“Listen to me, child,” said Cindi softly. “I was bullied too, and it didn’t stop ’til I stood up for myself. I believe in ya. Now go!”
And that’s how Kat wound back up at the party. It was getting darker. She hoped that Abigael was still there.
Going into the mansion, she saw that the whole clique was there. Good. I can do this, Kat thought.
Walking over to Abigael, Kat said, “Hello, Abigael.”
Abigael looked shocked to see her. “What are you doing here? I thought that we had made it clear that you’re not welcome here.” Her crew nodded in agreement.
“No, you didn’t make that clear. What you did make clear was that you are hopelessly jealous of me. I know that I have more money than you do. But it’s not my fault! Don’t take it out on me. I haven’t done anything wrong. So stop bullying me, now. I won’t take it anymore.”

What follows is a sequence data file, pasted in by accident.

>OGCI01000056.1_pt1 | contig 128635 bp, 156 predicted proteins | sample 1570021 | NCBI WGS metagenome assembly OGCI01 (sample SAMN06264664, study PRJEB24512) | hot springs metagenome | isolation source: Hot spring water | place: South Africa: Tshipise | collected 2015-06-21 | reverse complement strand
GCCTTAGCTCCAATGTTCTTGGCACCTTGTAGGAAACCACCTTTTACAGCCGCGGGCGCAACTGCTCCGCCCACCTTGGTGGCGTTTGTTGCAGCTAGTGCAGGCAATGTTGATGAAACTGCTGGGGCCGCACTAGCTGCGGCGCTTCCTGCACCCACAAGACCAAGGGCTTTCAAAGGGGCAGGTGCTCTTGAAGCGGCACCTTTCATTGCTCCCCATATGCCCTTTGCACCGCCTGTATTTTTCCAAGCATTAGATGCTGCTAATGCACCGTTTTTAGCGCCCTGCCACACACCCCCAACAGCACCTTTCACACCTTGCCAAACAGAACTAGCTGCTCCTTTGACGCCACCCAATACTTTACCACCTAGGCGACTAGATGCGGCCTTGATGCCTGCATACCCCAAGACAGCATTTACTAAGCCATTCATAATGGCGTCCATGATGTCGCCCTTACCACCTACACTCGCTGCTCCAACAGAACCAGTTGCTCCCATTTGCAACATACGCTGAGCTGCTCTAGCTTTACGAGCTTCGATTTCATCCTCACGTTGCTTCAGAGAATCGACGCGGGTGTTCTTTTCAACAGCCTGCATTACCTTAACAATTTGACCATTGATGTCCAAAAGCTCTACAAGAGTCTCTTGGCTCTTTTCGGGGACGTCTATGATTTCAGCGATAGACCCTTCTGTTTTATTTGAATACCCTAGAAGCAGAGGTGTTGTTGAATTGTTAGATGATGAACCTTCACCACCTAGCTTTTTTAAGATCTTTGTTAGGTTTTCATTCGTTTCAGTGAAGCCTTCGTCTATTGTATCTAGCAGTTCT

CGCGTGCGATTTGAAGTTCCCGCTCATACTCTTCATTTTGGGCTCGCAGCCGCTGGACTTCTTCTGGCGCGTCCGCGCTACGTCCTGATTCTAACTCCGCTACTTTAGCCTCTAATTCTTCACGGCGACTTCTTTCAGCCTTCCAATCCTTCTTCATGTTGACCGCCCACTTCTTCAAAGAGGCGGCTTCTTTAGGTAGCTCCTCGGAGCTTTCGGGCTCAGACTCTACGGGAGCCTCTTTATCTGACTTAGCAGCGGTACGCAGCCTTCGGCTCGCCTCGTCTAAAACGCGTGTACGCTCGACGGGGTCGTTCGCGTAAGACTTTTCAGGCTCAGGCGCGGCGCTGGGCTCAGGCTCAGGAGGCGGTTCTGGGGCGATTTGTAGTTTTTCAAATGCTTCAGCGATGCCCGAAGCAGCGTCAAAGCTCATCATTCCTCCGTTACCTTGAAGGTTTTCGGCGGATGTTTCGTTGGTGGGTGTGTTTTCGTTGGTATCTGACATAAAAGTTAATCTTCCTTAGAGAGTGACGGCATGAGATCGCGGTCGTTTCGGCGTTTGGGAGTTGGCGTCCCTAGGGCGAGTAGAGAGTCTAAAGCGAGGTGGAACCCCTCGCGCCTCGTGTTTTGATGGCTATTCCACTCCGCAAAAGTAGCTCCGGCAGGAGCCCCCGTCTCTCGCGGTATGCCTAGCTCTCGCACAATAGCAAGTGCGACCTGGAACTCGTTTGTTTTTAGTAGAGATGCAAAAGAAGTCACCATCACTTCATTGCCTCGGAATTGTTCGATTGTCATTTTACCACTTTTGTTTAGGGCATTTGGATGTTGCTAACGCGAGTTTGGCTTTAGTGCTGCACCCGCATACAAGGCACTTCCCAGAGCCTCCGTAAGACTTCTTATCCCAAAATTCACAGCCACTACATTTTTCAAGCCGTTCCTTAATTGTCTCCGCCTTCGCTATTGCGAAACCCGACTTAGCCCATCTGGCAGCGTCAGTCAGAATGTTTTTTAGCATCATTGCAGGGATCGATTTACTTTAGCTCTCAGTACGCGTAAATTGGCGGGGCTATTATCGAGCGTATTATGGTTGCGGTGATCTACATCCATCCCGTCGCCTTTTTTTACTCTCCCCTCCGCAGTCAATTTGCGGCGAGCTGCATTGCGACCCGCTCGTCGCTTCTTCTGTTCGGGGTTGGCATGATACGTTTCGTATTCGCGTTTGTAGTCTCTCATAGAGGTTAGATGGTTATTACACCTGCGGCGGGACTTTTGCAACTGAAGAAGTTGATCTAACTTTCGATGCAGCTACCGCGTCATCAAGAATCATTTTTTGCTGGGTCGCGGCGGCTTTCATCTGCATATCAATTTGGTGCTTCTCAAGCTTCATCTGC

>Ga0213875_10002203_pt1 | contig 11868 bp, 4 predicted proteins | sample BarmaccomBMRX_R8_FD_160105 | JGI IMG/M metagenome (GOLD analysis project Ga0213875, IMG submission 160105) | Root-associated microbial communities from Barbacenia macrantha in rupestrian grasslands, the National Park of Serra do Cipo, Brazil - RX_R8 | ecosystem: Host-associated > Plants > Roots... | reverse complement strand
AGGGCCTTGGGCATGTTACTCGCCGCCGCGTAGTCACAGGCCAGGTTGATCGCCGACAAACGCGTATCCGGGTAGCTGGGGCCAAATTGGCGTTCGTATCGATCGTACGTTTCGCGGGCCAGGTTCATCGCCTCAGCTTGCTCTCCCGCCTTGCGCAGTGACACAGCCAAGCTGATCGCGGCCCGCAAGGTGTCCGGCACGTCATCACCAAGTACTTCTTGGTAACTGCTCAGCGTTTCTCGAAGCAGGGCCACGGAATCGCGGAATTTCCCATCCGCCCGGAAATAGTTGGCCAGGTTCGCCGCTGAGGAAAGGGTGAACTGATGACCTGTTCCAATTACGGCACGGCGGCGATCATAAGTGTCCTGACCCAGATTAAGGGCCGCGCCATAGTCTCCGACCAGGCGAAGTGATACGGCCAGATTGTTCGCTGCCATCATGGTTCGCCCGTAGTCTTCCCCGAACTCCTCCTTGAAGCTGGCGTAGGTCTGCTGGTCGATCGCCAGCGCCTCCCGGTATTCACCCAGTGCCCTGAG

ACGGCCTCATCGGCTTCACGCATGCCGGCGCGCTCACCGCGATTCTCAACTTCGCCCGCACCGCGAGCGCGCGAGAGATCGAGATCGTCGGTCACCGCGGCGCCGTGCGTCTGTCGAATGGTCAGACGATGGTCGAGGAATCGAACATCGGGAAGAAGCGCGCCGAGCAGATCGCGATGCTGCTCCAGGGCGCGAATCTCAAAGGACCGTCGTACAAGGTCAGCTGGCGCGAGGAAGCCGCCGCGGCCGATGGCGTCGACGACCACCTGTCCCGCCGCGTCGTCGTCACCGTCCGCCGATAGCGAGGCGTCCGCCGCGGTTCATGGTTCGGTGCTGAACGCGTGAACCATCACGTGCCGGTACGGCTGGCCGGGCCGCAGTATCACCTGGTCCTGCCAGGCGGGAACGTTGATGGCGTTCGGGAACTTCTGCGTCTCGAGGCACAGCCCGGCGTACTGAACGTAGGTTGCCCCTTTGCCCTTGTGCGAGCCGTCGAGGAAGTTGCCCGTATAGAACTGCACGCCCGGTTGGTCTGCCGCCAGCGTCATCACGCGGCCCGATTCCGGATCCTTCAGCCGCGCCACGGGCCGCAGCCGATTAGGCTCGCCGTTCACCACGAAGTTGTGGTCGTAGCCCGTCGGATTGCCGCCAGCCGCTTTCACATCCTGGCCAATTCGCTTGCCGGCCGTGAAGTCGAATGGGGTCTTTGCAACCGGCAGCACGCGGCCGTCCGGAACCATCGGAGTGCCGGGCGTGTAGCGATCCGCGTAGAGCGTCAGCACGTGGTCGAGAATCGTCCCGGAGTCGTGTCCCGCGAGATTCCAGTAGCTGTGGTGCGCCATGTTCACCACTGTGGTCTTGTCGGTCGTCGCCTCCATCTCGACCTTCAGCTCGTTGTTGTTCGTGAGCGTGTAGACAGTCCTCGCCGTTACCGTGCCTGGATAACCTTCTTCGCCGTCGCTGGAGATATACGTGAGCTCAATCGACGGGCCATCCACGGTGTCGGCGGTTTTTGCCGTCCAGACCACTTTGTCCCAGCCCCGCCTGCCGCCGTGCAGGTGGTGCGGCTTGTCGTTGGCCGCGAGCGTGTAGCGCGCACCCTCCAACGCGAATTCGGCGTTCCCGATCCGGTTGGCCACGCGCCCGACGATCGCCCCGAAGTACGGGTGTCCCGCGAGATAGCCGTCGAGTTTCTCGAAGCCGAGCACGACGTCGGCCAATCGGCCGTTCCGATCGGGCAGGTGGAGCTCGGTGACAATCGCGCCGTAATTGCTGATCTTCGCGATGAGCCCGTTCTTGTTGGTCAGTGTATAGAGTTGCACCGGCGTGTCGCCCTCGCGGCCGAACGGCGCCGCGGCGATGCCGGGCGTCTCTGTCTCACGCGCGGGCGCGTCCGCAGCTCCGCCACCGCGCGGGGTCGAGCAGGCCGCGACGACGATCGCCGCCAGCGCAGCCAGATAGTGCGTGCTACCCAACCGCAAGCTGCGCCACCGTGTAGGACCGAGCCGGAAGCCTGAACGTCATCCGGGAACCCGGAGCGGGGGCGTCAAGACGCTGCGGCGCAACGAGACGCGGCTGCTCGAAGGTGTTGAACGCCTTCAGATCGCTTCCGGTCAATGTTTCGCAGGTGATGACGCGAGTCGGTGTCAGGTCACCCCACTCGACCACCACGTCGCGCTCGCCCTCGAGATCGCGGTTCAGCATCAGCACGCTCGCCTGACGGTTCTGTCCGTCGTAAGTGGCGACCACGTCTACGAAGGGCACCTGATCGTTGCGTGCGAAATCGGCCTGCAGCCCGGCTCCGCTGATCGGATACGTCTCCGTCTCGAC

Kat had never seen Abigael look more surprised. “Touchy, touchy,” she muttered. “But fine. If it makes you happy then I’ll stop. Someday, I’ll be richer. So there!”
“You know, that’s okay. Because you’re the only one competing. Good night, everyone.” With that, Kat left Abigael looking stunned but just a little repentant.
Once home, Kat laughed in delight. She had finally beaten the mean snobs and gained self-confidence. Kat exhaled loudly. The day had been a long one, and she was ready to call it a wrap. But first, she had someone to call. Picking up her cell phone, Kat started to dial. When she didn’t pick up, Kat left a message.
“Hi Cindi, it’s me, Kat. The most amazing thing happened at the end of today’s party . . . ”